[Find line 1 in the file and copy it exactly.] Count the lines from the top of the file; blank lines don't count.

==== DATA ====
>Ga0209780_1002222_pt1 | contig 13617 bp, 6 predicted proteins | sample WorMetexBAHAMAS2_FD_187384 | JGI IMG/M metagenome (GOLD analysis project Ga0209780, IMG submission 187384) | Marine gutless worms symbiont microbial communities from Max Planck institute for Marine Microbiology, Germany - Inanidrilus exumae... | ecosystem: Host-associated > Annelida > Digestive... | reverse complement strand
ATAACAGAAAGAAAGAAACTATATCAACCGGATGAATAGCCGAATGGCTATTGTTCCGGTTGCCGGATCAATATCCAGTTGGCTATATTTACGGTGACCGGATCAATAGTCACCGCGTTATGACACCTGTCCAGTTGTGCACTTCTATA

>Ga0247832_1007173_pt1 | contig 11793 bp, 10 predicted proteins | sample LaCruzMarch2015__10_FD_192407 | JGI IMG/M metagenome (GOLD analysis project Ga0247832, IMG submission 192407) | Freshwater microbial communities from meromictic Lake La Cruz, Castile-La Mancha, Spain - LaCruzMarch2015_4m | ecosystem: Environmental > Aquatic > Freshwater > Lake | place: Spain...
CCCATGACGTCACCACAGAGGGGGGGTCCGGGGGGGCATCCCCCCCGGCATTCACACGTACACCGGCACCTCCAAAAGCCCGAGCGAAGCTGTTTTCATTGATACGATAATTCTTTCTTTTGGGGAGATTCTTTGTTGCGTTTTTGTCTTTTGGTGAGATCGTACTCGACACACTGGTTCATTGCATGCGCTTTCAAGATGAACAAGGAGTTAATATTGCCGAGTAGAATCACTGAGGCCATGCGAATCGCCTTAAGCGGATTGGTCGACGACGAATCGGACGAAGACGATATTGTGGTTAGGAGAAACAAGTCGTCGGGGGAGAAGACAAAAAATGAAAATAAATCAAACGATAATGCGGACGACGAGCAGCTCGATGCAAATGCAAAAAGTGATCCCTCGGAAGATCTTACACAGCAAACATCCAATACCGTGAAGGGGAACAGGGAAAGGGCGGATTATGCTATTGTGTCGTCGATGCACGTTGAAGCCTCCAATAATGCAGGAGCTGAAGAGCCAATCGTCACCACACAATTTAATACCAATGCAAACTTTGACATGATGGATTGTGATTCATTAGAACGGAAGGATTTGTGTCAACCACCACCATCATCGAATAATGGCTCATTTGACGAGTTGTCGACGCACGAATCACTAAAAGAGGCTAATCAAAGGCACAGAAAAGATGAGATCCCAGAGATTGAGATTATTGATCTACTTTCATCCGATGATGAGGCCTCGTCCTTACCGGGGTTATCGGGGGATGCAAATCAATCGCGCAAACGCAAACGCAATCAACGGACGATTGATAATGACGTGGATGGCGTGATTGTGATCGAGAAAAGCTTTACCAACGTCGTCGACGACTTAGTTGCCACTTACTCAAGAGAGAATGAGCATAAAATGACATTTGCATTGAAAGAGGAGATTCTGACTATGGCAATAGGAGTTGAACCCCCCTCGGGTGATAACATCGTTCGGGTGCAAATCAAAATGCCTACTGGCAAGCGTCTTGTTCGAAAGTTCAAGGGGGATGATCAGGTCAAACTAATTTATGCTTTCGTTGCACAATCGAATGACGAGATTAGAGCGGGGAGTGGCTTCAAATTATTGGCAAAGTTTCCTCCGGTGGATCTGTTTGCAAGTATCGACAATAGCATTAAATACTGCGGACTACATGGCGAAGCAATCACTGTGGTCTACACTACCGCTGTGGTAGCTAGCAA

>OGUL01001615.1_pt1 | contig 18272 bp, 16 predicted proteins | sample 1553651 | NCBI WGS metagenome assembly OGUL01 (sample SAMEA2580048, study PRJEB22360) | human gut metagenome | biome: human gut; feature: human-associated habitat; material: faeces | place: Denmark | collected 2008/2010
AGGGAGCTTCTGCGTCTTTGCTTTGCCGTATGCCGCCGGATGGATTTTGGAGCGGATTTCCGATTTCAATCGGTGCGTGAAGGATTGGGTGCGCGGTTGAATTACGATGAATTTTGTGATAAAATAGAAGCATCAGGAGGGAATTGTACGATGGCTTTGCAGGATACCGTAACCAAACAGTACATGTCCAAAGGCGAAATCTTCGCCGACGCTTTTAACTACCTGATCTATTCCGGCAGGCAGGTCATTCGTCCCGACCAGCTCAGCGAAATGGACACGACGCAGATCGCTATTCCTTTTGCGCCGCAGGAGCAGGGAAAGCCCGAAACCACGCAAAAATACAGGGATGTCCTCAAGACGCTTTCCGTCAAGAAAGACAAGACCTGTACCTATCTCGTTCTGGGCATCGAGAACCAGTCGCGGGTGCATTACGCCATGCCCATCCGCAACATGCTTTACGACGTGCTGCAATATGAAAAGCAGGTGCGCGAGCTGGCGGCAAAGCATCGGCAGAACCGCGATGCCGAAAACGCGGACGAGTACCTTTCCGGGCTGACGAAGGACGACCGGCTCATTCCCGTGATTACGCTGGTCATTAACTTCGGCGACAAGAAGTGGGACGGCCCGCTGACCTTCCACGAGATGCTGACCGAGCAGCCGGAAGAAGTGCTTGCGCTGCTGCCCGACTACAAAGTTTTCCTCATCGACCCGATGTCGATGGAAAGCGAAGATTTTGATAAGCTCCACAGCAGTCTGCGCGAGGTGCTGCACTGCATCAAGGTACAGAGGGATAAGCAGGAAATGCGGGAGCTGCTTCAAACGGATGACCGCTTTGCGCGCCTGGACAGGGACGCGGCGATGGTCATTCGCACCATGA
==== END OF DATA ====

>Ga0209780_1002222_pt1 | contig 13617 bp, 6 predicted proteins | sample WorMetexBAHAMAS2_FD_187384 | JGI IMG/M metagenome (GOLD analysis project Ga0209780, IMG submission 187384) | Marine gutless worms symbiont microbial communities from Max Planck institute for Marine Microbiology, Germany - Inanidrilus exumae... | ecosystem: Host-associated > Annelida > Digestive... | reverse complement strand